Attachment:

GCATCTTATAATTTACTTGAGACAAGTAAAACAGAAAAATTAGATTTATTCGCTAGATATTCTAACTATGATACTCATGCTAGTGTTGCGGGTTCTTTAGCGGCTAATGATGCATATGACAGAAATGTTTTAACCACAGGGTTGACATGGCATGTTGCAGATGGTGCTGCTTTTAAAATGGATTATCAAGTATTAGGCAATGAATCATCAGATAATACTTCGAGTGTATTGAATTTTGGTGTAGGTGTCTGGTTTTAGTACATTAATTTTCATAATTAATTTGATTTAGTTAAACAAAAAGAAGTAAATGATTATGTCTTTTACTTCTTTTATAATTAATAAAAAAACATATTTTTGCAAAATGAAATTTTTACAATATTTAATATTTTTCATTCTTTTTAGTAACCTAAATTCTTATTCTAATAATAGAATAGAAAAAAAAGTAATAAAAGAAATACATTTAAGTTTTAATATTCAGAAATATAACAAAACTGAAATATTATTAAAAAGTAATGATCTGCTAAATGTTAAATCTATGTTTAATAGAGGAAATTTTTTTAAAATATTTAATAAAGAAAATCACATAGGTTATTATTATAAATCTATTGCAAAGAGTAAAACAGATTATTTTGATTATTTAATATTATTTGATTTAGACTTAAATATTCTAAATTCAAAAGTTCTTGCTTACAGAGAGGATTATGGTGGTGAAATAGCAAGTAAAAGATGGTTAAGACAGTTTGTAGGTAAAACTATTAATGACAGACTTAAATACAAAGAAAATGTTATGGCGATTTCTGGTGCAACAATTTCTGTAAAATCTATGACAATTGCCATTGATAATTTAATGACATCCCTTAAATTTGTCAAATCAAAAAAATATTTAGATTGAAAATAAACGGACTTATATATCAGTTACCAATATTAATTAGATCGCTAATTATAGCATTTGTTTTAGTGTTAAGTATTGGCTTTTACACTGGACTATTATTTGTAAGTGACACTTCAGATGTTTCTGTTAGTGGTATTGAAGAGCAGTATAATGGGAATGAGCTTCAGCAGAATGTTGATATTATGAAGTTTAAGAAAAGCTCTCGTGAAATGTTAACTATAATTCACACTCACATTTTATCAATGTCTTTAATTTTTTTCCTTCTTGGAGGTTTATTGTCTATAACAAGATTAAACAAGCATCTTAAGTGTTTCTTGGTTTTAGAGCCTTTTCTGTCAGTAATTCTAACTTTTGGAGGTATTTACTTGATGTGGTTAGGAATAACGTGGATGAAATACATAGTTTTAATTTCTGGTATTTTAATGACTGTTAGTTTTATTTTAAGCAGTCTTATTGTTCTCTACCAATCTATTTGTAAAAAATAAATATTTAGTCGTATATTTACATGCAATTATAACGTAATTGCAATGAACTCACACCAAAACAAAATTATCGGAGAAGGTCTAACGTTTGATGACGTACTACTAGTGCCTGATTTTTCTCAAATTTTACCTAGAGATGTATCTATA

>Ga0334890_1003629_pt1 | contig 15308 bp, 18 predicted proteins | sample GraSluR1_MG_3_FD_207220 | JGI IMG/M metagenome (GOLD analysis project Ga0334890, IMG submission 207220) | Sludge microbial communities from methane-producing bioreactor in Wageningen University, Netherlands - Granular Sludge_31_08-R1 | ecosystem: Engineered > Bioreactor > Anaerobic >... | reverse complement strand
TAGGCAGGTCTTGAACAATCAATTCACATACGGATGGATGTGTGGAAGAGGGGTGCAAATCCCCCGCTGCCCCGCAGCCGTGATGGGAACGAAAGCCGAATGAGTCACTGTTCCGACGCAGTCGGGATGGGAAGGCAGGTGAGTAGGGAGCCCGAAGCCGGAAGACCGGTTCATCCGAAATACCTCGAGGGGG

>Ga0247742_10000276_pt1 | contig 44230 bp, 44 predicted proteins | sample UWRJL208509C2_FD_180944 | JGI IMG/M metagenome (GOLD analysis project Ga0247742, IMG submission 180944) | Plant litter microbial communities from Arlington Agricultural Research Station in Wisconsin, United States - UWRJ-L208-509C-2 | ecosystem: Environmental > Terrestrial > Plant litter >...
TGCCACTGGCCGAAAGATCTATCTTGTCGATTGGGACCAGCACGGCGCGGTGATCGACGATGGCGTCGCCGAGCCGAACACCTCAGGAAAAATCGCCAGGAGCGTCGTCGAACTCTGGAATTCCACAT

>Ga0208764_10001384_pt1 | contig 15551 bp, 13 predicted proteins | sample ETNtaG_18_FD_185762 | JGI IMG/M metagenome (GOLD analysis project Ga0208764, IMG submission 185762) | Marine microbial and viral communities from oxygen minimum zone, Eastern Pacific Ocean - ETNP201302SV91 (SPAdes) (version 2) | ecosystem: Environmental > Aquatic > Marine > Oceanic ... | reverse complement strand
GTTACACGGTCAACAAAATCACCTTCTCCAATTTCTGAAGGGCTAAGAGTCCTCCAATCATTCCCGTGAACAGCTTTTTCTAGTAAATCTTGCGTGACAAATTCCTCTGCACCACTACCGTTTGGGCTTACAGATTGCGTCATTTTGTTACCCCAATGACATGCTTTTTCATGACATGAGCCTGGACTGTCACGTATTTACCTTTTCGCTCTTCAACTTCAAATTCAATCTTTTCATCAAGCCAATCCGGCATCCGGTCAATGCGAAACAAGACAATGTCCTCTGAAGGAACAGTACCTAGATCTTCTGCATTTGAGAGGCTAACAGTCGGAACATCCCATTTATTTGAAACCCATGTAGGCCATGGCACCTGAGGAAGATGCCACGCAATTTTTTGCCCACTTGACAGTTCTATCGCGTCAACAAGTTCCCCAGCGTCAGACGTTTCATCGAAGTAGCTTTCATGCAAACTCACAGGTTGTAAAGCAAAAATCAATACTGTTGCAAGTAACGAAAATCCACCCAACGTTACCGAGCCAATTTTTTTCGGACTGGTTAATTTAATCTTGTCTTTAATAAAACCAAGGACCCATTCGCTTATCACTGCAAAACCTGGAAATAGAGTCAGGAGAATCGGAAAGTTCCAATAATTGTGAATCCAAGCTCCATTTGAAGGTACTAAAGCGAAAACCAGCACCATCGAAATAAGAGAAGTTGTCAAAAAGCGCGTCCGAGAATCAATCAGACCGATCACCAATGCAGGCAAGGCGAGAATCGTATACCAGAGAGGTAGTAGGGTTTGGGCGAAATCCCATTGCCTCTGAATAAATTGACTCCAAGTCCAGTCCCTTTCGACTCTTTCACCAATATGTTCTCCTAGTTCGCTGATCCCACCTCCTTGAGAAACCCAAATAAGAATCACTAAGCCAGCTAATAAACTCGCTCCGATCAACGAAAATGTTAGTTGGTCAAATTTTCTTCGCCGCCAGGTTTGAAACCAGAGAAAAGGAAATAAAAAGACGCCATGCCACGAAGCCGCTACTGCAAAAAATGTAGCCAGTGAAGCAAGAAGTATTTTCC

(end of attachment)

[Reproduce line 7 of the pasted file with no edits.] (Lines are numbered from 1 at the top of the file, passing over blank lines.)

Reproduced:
GTTACACGGTCAACAAAATCACCTTCTCCAATTTCTGAAGGGCTAAGAGTCCTCCAATCATTCCCGTGAACAGCTTTTTCTAGTAAATCTTGCGTGACAAATTCCTCTGCACCACTACCGTTTGGGCTTACAGATTGCGTCATTTTGTTACCCCAATGACATGCTTTTTCATGACATGAGCCTGGACTGTCACGTATTTACCTTTTCGCTCTTCAACTTCAAATTCAATCTTTTCATCAAGCCAATCCGGCATCCGGTCAATGCGAAACAAGACAATGTCCTCTGAAGGAACAGTACCTAGATCTTCTGCATTTGAGAGGCTAACAGTCGGAACATCCCATTTATTTGAAACCCATGTAGGCCATGGCACCTGAGGAAGATGCCACGCAATTTTTTGCCCACTTGACAGTTCTATCGCGTCAACAAGTTCCCCAGCGTCAGACGTTTCATCGAAGTAGCTTTCATGCAAACTCACAGGTTGTAAAGCAAAAATCAATACTGTTGCAAGTAACGAAAATCCACCCAACGTTACCGAGCCAATTTTTTTCGGACTGGTTAATTTAATCTTGTCTTTAATAAAACCAAGGACCCATTCGCTTATCACTGCAAAACCTGGAAATAGAGTCAGGAGAATCGGAAAGTTCCAATAATTGTGAATCCAAGCTCCATTTGAAGGTACTAAAGCGAAAACCAGCACCATCGAAATAAGAGAAGTTGTCAAAAAGCGCGTCCGAGAATCAATCAGACCGATCACCAATGCAGGCAAGGCGAGAATCGTATACCAGAGAGGTAGTAGGGTTTGGGCGAAATCCCATTGCCTCTGAATAAATTGACTCCAAGTCCAGTCCCTTTCGACTCTTTCACCAATATGTTCTCCTAGTTCGCTGATCCCACCTCCTTGAGAAACCCAAATAAGAATCACTAAGCCAGCTAATAAACTCGCTCCGATCAACGAAAATGTTAGTTGGTCAAATTTTCTTCGCCGCCAGGTTTGAAACCAGAGAAAAGGAAATAAAAAGACGCCATGCCACGAAGCCGCTACTGCAAAAAATGTAGCCAGTGAAGCAAGAAGTATTTTCC